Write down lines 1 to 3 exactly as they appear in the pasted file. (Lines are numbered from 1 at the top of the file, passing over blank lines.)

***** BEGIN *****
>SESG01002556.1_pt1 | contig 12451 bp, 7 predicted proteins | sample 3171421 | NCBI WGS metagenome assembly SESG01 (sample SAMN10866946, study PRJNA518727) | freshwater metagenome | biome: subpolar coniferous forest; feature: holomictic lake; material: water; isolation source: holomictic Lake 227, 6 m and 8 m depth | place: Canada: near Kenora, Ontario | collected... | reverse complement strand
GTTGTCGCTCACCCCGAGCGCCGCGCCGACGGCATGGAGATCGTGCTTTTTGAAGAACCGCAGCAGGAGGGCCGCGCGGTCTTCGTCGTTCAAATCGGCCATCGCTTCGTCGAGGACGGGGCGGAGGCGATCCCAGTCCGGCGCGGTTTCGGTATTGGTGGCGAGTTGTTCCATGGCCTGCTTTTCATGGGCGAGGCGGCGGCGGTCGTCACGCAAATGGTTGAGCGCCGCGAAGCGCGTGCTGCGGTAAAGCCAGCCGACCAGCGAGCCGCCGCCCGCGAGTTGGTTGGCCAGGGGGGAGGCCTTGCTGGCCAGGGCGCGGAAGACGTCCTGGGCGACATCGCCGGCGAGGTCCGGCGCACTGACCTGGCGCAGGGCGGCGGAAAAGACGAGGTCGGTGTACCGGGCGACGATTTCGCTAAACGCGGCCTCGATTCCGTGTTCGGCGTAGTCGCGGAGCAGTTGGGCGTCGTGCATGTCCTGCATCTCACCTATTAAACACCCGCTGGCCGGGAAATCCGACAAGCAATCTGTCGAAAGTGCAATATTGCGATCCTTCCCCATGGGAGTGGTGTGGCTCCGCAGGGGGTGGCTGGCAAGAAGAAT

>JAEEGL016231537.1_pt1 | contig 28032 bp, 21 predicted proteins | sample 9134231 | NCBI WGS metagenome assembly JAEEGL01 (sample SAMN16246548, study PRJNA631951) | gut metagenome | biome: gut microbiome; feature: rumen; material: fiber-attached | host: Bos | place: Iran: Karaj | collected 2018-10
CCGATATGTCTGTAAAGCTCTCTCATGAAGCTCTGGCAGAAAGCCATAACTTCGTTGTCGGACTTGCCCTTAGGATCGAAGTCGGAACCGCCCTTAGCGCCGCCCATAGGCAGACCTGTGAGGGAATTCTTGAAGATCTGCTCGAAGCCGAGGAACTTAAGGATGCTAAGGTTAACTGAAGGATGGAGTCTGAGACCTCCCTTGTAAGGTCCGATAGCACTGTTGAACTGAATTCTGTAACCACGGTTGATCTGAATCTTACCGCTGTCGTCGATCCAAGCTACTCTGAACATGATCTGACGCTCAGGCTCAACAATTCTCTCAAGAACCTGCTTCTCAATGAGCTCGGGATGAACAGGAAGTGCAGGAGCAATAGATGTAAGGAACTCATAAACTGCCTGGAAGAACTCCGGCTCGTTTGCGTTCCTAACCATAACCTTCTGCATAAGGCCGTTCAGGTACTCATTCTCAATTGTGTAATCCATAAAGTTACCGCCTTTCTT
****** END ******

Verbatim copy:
>SESG01002556.1_pt1 | contig 12451 bp, 7 predicted proteins | sample 3171421 | NCBI WGS metagenome assembly SESG01 (sample SAMN10866946, study PRJNA518727) | freshwater metagenome | biome: subpolar coniferous forest; feature: holomictic lake; material: water; isolation source: holomictic Lake 227, 6 m and 8 m depth | place: Canada: near Kenora, Ontario | collected... | reverse complement strand
GTTGTCGCTCACCCCGAGCGCCGCGCCGACGGCATGGAGATCGTGCTTTTTGAAGAACCGCAGCAGGAGGGCCGCGCGGTCTTCGTCGTTCAAATCGGCCATCGCTTCGTCGAGGACGGGGCGGAGGCGATCCCAGTCCGGCGCGGTTTCGGTATTGGTGGCGAGTTGTTCCATGGCCTGCTTTTCATGGGCGAGGCGGCGGCGGTCGTCACGCAAATGGTTGAGCGCCGCGAAGCGCGTGCTGCGGTAAAGCCAGCCGACCAGCGAGCCGCCGCCCGCGAGTTGGTTGGCCAGGGGGGAGGCCTTGCTGGCCAGGGCGCGGAAGACGTCCTGGGCGACATCGCCGGCGAGGTCCGGCGCACTGACCTGGCGCAGGGCGGCGGAAAAGACGAGGTCGGTGTACCGGGCGACGATTTCGCTAAACGCGGCCTCGATTCCGTGTTCGGCGTAGTCGCGGAGCAGTTGGGCGTCGTGCATGTCCTGCATCTCACCTATTAAACACCCGCTGGCCGGGAAATCCGACAAGCAATCTGTCGAAAGTGCAATATTGCGATCCTTCCCCATGGGAGTGGTGTGGCTCCGCAGGGGGTGGCTGGCAAGAAGAAT

>JAEEGL016231537.1_pt1 | contig 28032 bp, 21 predicted proteins | sample 9134231 | NCBI WGS metagenome assembly JAEEGL01 (sample SAMN16246548, study PRJNA631951) | gut metagenome | biome: gut microbiome; feature: rumen; material: fiber-attached | host: Bos | place: Iran: Karaj | collected 2018-10